Volume 9

  • No. 12 December 2008

    Several new functions have been assigned to basophils, including involvement in promoting T helper type 2 immunity. Booki Min (p 1333) reviews the recent literature on basophils analyzing what they 'can do' in vitro and what they 'actually do' during in vivo immune responses. Artwork by Lewis Long.

  • No. 11 November 2008

    Like stamens protruding from flowers, phosphorylated serine residues protrude from phosphopeptides presented by HLA-A2 molecules. Engelhard and colleagues (p 1236) suggest that the greater HLA-A2- binding affinity afforded by these phosphorylated residues allows phosphopeptides bearing suboptimal 'anchor' residues to interact with HLA-A2 molecules through an unorthodox binding mode. Artwork by Lewis Long.

  • No. 10 October 2008

    Like locks moving boats along an upward-sloping canal, transcription factors propel thymocytes through various stages of T cell development. Three papers in this issue (pp 1113, 1122 and 1131; see also News and Views, p 1095) suggest that GATA-3 is needed for initial specification to the CD4+ lineage, whereas ThPOK, by suppressing Runx activity and by maintaining expression of ThPOK and CD4, acts later to prevent diversion toward a CD8+ cell fate. Artwork by Lewis Long.

  • No. 9 September 2008

    Immune cells are constantly on the go. Circulating leukocytes respond to many chemoattractants that direct their exit from the bloodstream and their entrance into and exit from tissues. This month, we present a series of commissioned review articles focusing on the trafficking patterns of migrating immune cells. Additional discussion of relevant ongoing research topics is available online (www.nature.com/ni/focus/trafficking/index.html). Artwork by Lewis Long.

  • No. 8 August 2008

    CD8+ T cells mediate protection against the parasite Toxoplasma gondii. Shastri and colleagues (p 937; News and Views by Jensen, p 829) identify an immunodominant T. gondii peptide whose production requires processing by the aminopeptidase ER AAP. The original image, generated by two-photon laser-scanning microscopy, shows a cyst containing T. gondii (red) surrounded by antigen-presenting cells (green) and T cells (blue) in the brain of an infected mouse. Original image by M. Schaeffer. Art work by Lewis Long.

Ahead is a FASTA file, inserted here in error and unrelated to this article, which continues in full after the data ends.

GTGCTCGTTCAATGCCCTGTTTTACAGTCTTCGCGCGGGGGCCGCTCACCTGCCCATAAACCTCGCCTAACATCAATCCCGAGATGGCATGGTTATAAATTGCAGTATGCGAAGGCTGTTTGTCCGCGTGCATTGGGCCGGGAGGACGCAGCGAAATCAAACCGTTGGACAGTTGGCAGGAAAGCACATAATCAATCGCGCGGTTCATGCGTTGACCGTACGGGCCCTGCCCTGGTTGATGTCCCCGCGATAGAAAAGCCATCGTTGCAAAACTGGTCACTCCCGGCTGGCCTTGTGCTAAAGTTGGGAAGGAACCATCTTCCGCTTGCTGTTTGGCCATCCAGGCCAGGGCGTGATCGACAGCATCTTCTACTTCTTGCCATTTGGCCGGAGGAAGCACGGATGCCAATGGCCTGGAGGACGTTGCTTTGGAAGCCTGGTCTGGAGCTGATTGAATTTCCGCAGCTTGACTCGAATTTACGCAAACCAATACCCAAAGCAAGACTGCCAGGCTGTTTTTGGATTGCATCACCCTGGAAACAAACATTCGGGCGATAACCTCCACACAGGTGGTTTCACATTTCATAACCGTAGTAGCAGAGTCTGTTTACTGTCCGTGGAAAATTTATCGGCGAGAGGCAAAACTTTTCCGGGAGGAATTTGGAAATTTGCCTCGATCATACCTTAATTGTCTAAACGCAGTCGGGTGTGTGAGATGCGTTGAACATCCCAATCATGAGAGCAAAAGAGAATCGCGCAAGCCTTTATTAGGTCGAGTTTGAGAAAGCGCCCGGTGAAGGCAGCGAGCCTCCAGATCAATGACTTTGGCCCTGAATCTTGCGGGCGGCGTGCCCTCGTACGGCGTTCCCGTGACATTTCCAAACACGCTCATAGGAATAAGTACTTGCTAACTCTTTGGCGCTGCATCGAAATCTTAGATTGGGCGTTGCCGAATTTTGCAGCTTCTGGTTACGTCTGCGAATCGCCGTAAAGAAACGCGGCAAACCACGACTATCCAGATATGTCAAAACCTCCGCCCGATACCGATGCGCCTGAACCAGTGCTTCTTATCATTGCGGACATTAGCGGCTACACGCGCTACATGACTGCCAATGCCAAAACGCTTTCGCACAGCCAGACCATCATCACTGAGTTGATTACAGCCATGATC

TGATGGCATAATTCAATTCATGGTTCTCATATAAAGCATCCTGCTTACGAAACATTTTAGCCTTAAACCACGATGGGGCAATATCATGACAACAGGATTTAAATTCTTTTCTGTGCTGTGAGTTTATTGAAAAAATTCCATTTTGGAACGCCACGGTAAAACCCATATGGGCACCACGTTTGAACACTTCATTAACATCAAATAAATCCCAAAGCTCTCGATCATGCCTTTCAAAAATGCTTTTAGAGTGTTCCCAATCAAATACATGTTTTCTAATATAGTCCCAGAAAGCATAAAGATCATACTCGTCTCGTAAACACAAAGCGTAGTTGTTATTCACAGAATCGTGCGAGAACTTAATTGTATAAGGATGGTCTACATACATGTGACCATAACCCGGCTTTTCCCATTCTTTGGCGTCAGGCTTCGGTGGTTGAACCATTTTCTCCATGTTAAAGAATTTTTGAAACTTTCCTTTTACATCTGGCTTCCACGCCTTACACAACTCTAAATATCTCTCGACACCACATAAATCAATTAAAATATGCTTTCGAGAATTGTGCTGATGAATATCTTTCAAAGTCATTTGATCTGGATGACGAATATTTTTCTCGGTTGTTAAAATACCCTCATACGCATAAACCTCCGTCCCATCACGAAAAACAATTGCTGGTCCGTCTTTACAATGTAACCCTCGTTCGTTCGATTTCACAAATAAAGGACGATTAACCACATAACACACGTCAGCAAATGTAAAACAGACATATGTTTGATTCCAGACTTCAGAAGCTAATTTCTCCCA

• No. 7 July 2008

    Bacterial flagellin binds to and stimulates TLR5. Akira and colleagues (p 769) show that TLR5 stimulation of CD11chiCD11bhi small intestine lamina propria DCs induces the release of retinoic acid, which promotes the differentiation of IgA-producing B cells and IL-17-producing T cells. The original image (by Satoshi Uematsu and Jang Myoung Ho) shows CD11chiCD11bhi small intestine lamina propria DCs (purple). Artwork by Lewis Long.

  • No. 6 June 2008

    Some viral infections destroy lymph node stromal cells. Scandella et al. (p 667) demonstrate that the restoration of lymph node integrity requires lymphoid tissue-inducer cells and signaling via lymphotoxin α1β2. Original image shows splenic sections immunostained for B220 (blue) and Thy-1.2 (green) to define B and T cell zones and with anti-gp38 to visualize T cell zone stromal cells. Original image by Elke Scandella. Artwork by Lewis Long.

  • No. 5 May 2008

    In response to viruses, plasmacytoid dendritic cells (pDCs) produce interferon-α. Connolly and colleagues (p. 551; News and Views by Pulendran, p. 461) show that pDCs also rapidly internalize exogenous viral antigens and present them on major histocompatibility complex class I to CD8+ T cells. The original image shows the pDC major histocompatibility complex class I compartment (red), nuclei (blue) and actin (green). Original image by Sandra Clayton. Artwork by Lewis Long.

  • No. 4 April 2008

    The bone marrow contains specialized niches that support hematopoiesis. Jung and colleagues (p 388) identify a new dendritic cell subset that provides survival factors for mature B cells residing in the bone marrow. The original image shows perivascular dendritic cells (green) and blood vessels (red) in mouse skull bone marrow. Image by Anita Sapoznikov & Vyacheslav Kalchenko. Artwork by Lewis Long.

  • No. 3 March 2008

    Lampreys express a diverse repertoire of variable lymphocyte receptors (VLRs). Cooper and colleagues (p 319) identify VLRB-producing cells that resemble mammalian B cells in the lamprey. A lamprey is shown in the foreground, and lamprey gill tissues immunostained for VLRB (green) and BrdU (red) are shown in the background; nuclei are stained with DAPI (blue). Artwork by Lewis Long.

  • No. 2 February 2008

    Although tightly regulated in healthy animals, leukocyte migration into the central nervous system runs awry in neuroinflammatory disorders. Prat and colleagues (p 137) show that ALCAM, an adhesion molecule expressed on blood-brain barrier endothelial cells, promotes the entry of pathogenic leukocytes into the central nervous system. The original micrograph shows human CD4+ T cells (green) migrating across human blood-brain barrier endothelial cells expressing ALCAM (red) in vitro. Artwork by Lewis Long.

  • No. 1 January 2008

    Whether type I and type II interleukin 4 receptors exert distinct functions in vivo is not known. Using a mouse lacking the type II interleukin 4 receptor component IL-13Rα1, Wynn and colleagues delineate unique functions of this receptor in vivo (p 25). The original image (bottom) captured under polarized light shows diminished collagen content in the liver of an IL-13Rα1-deficient mouse infected with Schistosoma mansoni. Artwork by Lewis Long.